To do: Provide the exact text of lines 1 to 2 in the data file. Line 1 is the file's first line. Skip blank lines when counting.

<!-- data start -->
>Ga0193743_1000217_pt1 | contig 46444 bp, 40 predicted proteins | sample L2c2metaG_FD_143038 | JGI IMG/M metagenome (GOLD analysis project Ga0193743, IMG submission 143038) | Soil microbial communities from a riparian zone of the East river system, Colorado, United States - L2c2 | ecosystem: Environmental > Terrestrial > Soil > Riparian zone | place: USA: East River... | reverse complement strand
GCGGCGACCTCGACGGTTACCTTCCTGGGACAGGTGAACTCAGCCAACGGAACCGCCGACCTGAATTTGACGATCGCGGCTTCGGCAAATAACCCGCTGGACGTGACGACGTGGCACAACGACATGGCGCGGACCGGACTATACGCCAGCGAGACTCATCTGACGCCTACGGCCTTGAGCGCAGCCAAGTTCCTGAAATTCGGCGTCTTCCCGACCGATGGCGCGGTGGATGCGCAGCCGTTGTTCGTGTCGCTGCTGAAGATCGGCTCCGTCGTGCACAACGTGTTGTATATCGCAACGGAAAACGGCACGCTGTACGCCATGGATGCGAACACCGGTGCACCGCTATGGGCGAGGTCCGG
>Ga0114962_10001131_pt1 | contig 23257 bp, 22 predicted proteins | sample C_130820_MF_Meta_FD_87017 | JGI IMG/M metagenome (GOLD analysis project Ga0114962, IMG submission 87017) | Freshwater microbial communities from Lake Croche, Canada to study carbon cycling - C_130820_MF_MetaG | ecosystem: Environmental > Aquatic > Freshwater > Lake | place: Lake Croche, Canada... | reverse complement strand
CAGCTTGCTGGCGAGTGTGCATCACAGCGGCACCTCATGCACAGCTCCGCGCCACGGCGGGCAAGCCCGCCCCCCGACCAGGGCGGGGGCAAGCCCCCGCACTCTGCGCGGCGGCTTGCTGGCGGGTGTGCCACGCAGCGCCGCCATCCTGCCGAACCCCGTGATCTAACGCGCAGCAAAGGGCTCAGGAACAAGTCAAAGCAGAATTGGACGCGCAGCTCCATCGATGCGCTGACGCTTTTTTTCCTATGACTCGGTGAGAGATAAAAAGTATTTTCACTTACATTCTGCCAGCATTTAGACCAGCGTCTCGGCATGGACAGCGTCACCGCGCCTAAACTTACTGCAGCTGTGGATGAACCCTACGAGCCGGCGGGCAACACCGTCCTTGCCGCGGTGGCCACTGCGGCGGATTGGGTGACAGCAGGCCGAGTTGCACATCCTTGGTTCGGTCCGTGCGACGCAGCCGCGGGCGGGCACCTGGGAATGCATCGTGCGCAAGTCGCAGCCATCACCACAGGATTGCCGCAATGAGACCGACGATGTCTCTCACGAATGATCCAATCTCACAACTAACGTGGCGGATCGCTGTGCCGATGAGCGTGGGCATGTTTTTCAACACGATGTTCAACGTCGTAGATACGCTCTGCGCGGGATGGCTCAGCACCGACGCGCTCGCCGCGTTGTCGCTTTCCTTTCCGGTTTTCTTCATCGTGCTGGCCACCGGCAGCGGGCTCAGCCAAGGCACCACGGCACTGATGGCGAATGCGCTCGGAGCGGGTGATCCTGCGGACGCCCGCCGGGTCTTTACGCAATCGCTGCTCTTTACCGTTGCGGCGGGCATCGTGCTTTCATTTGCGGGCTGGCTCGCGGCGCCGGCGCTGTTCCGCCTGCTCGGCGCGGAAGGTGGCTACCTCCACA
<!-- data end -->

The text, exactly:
>Ga0193743_1000217_pt1 | contig 46444 bp, 40 predicted proteins | sample L2c2metaG_FD_143038 | JGI IMG/M metagenome (GOLD analysis project Ga0193743, IMG submission 143038) | Soil microbial communities from a riparian zone of the East river system, Colorado, United States - L2c2 | ecosystem: Environmental > Terrestrial > Soil > Riparian zone | place: USA: East River... | reverse complement strand
GCGGCGACCTCGACGGTTACCTTCCTGGGACAGGTGAACTCAGCCAACGGAACCGCCGACCTGAATTTGACGATCGCGGCTTCGGCAAATAACCCGCTGGACGTGACGACGTGGCACAACGACATGGCGCGGACCGGACTATACGCCAGCGAGACTCATCTGACGCCTACGGCCTTGAGCGCAGCCAAGTTCCTGAAATTCGGCGTCTTCCCGACCGATGGCGCGGTGGATGCGCAGCCGTTGTTCGTGTCGCTGCTGAAGATCGGCTCCGTCGTGCACAACGTGTTGTATATCGCAACGGAAAACGGCACGCTGTACGCCATGGATGCGAACACCGGTGCACCGCTATGGGCGAGGTCCGG